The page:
"the theological spokespersons of the OT were keenly aware that creation was the platform of the religions to the ancient Near East, and they could not permit those religions to abscond with the doctrine of creation and leave Israel with a truncated theology. Redemption, as central as it was in their thinking, was a privilege of none other than the Creator, a theme that Isaiah sounds, and one with which John prefaces his Gospel: only the creator God could redeem. Redemption presupposed ownership, so the doctrine of creation was the necessary complement to the doctrine of redemption. One wonders how the two doctrines could have stood apart. The Ten Commandments give witness to their complementarity by associating the LORD's Sabbath rest with both creation (Exod 20:11) and redemption (Deut 5:15). To restrict Israel's faith to redemption would have been to neglect God's claim on the world and would have been a restriction on redemption itself, for, in the final analysis, God's redeeming acts flow out of his creating acts."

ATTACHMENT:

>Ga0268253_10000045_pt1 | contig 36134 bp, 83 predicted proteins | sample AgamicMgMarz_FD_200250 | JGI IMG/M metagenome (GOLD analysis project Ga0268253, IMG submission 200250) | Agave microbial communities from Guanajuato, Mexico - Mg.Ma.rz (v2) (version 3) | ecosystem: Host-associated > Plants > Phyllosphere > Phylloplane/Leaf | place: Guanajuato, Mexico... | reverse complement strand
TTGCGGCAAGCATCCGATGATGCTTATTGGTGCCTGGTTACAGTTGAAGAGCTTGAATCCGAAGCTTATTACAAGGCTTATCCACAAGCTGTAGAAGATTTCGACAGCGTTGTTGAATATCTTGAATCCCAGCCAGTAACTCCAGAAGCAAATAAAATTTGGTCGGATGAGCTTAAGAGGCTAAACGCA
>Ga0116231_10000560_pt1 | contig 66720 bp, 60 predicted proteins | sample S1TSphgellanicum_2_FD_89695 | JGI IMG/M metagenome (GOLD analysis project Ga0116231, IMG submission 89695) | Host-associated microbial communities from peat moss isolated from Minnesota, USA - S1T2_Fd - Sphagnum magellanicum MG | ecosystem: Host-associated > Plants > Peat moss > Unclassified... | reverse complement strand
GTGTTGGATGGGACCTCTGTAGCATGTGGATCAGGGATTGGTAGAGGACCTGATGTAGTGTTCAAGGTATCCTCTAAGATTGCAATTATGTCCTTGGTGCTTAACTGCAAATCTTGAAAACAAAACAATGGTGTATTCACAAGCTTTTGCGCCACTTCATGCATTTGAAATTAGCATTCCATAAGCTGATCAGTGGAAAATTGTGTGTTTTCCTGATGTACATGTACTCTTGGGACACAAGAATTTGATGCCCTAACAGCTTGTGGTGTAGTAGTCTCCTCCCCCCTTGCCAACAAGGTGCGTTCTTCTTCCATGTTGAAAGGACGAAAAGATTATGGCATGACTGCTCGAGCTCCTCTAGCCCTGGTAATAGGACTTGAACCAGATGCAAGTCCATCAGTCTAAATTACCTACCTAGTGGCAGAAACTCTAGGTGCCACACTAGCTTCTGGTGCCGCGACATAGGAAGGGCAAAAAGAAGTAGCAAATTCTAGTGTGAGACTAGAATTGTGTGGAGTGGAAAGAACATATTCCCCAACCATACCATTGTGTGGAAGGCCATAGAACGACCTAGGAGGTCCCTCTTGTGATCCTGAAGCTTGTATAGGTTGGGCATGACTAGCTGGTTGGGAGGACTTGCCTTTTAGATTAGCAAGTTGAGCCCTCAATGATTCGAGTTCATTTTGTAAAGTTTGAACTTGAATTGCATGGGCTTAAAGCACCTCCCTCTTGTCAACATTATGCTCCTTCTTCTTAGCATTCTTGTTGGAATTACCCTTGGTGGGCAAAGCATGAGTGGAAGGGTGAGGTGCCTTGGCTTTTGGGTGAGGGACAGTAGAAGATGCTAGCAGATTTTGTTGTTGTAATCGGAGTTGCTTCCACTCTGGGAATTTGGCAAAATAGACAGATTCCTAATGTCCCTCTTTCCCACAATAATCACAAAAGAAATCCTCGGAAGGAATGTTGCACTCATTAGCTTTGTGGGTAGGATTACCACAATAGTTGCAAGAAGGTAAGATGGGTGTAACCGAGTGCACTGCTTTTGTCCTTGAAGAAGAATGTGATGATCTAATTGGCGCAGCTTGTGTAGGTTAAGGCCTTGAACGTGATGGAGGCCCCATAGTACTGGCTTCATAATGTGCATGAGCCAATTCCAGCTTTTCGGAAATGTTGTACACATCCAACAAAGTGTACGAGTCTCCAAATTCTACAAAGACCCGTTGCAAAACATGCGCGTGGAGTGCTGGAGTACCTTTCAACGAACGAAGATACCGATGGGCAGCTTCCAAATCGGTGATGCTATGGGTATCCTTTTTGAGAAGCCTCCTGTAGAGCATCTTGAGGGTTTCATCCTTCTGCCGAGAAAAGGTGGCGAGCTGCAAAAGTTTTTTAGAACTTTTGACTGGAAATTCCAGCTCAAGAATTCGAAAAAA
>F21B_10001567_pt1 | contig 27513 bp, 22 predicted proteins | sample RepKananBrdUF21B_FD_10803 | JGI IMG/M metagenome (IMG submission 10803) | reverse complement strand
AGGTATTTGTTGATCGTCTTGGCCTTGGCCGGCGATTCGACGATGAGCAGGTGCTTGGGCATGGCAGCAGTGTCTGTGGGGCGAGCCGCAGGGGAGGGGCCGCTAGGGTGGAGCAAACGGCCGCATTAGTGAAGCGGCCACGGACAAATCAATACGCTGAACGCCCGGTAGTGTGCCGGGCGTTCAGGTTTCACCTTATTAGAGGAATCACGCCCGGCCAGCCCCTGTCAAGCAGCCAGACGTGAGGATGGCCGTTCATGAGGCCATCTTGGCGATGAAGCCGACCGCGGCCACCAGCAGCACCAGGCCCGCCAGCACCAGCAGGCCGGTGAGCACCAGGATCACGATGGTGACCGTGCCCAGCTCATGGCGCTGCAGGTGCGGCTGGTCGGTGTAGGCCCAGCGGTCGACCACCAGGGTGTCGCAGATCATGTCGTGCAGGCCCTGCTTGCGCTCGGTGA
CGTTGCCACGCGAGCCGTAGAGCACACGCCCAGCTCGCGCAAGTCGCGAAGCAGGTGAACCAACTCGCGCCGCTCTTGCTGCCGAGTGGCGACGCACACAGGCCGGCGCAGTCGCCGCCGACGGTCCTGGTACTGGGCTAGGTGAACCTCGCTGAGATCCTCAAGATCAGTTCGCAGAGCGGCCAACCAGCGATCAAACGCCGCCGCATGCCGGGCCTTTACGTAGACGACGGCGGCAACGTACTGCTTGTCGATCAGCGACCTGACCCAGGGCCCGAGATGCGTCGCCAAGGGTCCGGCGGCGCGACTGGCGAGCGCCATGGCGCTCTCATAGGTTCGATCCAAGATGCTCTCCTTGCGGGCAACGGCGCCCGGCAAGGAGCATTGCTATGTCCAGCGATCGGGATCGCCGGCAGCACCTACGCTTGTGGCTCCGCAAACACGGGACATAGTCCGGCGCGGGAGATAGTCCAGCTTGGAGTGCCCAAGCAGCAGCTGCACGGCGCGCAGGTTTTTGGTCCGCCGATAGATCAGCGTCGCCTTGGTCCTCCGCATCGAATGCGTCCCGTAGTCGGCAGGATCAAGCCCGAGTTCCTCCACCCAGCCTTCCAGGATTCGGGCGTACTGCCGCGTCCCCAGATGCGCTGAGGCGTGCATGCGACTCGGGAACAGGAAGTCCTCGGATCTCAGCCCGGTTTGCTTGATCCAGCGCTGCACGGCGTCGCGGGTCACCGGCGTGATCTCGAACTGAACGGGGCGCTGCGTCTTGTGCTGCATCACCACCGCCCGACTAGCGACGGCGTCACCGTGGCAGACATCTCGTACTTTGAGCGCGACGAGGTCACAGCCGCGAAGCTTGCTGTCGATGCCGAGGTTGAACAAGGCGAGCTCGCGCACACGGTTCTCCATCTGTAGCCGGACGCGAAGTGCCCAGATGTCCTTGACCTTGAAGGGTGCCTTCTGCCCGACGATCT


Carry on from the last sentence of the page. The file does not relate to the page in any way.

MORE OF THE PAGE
- C. Hassell Bullock, "Wisdom, the 'Amen' of Torah," in Journal of the Evangelical Theological Society 52, no. 1 (2009).